There are many options you can use to embed a chat on your product. I used Drift but you can also use alternatives such as Intercom or Olark.
Build in the open
A quick side-note about launching your project: launching should not be a one day event where you share your project and hope for the best.
Your “launch” starts the day you start working on your idea. You should start promoting your project from day one.
When I started working on Screely, I tweeted about my progress just one hour after starting. I also tweeted regular updates as I built the MVP.
This helps spread awareness about your new product, gets people curious, and helps you get feedback.
Don’t be embarrassed about showing an unfinished product. People love seeing others build cool things and understand that it takes time to build cool projects.
I posted Screely to Product Hunt, Hacker News, Reddit, Designer News and a few other websites.
I won’t go very in-depth in where to post your product and best practices for each platform, as that’s a blog post on it’s own.
The most important thing is that you reach your target audience. For Screely, that was mainly designers, developers, and technical writers.
The Product Hunt launch went extremely well and exceeded all my expectations. Screely ended up becoming the #1 product of the day with 1032 upvotes.
Screely was #1 product of the day, #1 product of the week and #4 product of the month. This meant it would also appear in Product Hunt’s daily and weekly newsletter.
In total, Product Hunt brought in close to 11k visitors in the first week!
Screely started quite slow but after a few hours it suddenly jumped to the front page of Hacker News. Even though Screely’s highest position was ‘only’ #15, it still resulted in a lot of traffic.
I estimate that 5 -10k users came from Hacker News.
It’s unclear exactly how many users came from HN as it does not add a
?ref= parameter to the URL. I have included a more detailed look at traffic sources later in this article.
The third most successful platform (in terms of traffic numbers) was designernews.com.
Screely got to #2 on the front page and this resulted in just under 3k new users.
I had posted Screely on many other places, like Reddit and Indie Hackers, but the previous three were by far the most successful.
A cool side-effect of doing well on places like Hacker News and Product Hunt is that your product shows up on many other places — tweets, newsletters, smaller blogs, aggregators and more.
For example, Screely was mentioned by CSS tricks to their 360k followers.
Screely was also included in Codrops Collective #416, a popular newsletter among designers.
In total, Screely had just under 31,000 users in the very first week.
Improve with User Feedback
Given the success of the launch, I can confidently say that the idea has been validated. Now I know it’s worth it to dedicate more time to this project.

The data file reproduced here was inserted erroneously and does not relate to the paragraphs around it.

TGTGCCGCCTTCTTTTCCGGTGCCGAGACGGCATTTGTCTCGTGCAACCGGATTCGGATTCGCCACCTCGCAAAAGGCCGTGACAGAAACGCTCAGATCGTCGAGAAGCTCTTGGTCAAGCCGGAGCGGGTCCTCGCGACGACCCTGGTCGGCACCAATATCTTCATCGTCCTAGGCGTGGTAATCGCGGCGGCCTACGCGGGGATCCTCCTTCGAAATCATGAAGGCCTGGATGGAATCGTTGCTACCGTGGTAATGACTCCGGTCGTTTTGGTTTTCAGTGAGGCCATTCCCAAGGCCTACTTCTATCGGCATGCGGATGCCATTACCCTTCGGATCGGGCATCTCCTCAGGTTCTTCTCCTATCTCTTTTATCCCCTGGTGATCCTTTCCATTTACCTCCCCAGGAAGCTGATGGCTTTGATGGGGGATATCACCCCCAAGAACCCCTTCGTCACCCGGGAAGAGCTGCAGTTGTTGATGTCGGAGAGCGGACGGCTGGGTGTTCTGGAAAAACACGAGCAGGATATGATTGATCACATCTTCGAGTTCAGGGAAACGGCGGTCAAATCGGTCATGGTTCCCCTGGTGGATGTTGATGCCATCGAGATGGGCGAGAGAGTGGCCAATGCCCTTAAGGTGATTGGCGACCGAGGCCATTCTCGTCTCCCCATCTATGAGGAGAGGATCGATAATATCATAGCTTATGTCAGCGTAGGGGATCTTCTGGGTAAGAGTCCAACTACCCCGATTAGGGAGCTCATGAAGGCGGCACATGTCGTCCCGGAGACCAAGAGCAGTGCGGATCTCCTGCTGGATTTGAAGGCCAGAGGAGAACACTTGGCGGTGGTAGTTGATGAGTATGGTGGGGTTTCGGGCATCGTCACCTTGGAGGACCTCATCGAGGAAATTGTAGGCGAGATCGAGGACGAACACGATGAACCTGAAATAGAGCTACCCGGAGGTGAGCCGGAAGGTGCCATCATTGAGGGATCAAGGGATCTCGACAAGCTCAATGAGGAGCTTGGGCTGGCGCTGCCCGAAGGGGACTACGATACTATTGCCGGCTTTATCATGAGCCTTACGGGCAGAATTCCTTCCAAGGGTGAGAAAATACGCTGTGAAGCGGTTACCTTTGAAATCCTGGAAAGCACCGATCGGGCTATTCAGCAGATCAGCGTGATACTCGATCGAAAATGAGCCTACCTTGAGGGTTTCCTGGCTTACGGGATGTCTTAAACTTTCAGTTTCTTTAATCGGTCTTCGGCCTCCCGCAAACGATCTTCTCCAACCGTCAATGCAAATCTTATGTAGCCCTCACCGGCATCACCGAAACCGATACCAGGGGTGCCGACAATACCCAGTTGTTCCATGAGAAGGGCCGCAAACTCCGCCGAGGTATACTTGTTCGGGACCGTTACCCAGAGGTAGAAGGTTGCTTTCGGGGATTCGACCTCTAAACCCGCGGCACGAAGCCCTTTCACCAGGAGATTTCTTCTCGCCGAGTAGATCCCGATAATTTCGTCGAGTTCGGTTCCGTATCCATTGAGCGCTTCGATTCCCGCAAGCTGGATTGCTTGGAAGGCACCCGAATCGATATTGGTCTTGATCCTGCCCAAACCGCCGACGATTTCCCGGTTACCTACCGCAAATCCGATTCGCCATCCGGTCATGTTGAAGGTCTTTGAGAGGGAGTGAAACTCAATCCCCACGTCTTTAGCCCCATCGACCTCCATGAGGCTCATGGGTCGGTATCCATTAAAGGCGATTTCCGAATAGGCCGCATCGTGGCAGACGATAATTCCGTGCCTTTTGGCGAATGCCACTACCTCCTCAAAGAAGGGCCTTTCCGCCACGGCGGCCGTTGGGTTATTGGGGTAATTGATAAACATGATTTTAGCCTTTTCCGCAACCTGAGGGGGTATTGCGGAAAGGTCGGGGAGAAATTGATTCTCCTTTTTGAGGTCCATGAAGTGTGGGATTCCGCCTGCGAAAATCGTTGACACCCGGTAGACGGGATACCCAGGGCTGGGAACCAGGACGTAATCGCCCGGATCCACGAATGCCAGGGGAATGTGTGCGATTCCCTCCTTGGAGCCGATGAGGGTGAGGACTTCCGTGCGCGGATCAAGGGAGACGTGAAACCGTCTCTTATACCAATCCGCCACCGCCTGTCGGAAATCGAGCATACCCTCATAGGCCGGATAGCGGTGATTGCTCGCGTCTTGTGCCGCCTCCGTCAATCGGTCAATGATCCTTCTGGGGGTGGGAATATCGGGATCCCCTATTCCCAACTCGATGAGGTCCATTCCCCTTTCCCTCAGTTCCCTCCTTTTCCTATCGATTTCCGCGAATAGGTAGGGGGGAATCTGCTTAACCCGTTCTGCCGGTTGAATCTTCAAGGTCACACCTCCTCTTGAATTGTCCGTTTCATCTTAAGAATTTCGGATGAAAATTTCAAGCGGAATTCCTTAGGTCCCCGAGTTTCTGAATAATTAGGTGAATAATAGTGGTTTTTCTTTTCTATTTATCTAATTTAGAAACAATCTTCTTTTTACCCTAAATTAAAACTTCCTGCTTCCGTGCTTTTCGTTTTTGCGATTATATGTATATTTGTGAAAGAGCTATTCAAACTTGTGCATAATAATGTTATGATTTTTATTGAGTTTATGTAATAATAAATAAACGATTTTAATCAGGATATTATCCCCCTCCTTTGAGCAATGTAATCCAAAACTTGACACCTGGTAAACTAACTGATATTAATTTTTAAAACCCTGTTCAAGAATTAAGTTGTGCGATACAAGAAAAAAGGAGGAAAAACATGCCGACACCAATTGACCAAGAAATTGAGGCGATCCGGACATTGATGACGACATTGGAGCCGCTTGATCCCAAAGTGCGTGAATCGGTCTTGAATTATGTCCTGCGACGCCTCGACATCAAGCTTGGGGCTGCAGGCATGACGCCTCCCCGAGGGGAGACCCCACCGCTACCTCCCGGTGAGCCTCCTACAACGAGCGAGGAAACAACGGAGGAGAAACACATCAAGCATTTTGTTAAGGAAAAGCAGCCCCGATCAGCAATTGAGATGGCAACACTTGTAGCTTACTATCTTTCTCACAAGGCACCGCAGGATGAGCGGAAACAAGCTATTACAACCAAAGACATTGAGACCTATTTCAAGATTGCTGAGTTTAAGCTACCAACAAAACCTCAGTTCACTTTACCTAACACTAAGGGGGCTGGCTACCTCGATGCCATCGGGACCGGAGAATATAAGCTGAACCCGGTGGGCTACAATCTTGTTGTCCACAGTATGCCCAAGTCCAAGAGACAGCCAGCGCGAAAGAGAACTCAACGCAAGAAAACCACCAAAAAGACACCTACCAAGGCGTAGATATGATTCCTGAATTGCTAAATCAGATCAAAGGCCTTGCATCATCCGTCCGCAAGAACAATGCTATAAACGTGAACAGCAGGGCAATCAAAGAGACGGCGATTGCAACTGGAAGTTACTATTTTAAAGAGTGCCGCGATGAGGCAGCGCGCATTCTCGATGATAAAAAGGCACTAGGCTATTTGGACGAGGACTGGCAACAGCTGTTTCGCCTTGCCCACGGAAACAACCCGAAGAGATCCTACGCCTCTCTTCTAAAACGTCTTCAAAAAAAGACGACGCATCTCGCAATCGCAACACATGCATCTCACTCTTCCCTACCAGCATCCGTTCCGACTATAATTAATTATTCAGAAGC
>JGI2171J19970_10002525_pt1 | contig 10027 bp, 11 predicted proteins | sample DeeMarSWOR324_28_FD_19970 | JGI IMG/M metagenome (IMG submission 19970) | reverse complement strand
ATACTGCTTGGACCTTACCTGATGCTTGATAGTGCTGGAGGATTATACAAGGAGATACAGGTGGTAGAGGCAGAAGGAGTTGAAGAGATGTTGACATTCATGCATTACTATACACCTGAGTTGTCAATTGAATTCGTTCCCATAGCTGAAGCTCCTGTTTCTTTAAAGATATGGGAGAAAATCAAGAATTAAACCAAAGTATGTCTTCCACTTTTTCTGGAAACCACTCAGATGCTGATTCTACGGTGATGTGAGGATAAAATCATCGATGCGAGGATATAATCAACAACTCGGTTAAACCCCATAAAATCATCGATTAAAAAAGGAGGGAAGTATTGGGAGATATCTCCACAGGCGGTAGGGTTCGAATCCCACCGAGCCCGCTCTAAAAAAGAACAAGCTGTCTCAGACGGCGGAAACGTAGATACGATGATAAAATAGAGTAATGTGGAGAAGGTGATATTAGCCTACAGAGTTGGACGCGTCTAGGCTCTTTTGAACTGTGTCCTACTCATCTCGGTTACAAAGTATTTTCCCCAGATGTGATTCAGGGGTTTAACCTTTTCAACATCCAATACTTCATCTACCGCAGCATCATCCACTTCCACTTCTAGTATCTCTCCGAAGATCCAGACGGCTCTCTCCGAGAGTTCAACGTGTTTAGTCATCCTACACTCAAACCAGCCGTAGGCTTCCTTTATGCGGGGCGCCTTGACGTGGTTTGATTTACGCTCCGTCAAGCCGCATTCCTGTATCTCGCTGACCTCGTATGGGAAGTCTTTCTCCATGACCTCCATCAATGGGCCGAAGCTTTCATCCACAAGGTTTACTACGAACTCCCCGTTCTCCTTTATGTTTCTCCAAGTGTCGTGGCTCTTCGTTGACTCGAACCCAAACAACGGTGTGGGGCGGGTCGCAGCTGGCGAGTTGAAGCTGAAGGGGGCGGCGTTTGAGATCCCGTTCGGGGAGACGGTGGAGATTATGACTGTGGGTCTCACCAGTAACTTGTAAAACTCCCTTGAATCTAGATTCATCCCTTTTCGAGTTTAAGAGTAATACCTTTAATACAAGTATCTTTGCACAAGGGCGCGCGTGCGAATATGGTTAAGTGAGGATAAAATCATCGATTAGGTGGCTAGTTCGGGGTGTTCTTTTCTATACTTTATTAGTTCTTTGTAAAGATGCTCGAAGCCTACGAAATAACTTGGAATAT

Remember the chat feature I implemented to prepare for the launch of Screely? It was filled with feature requests and feedback by users of Screely.
Now that you know exactly what your users want, it’s easy to know what features to work on and what to prioritise.
For example, many users wanted to be able to drag-and-drop their image into Screely so I added that feature first.
Another often requested feature was to automatically match the background color with the image. So you immediately have a background that suits your screenshot.
I added a script that analyzes the image, generates a color palette and picks the most dominant color for the background.
Apart from adding new features and fixing bugs, I also spend time polishing up the design.
Advice for Shipping Your Side-projects (faster)
- Keep it simple: Keep your MVP as limited as possible. Use programming languages you are familiar with instead of whatever framework is trendy. The more complex your project becomes, the longer it takes to ship and get your first users.
- Ship everyday: Keeping the momentum going in your side-projects is super important. Try to work on your project every single day. Refactor a single function or fix a tiny CSS issue. It doesn’t matter how small the task you complete is, keep shipping! If you skip a day (it happens), make it a top priority to get something, no matter how small, done the next day.
- Take shortcuts: Whenever possible, try to find shortcuts to ship your product faster. If you can find a good open-source solution for a problem, use that instead of writing your own from scratch. Use tools like Netlify to host and deploy instead of setting up your own server.
- Launch before you think you are ready: Don’t get caught up in perfecting your product. You can get away with a lot more than you think.
- Programming is a tool to get your idea into the world: Don’t over-engineer your side-project. Your users don’t care about your tech stack, what matters to them is the benefit they get from using your product. They don’t care if you are using Docker or React, they focus on what problem your product can solve for them.
- You know enough: Many people that are learning to code postpone working on their own projects. They often think they need to follow more tutorials, buy more courses, and read more books. Don’t keep learning forever, start building! Even seasoned developers still look up ‘simple’ things like how to remove an element from an array.
Good luck and have fun!
If you found this article helpful, give me some claps. 👏
I’m a Dutch freelance UI/UX designer and Front-end Developer. I also run some successful affiliate websites and build side-projects for fun and profit.
Be sure to tweet at me with any questions you have, I’m always happy to help!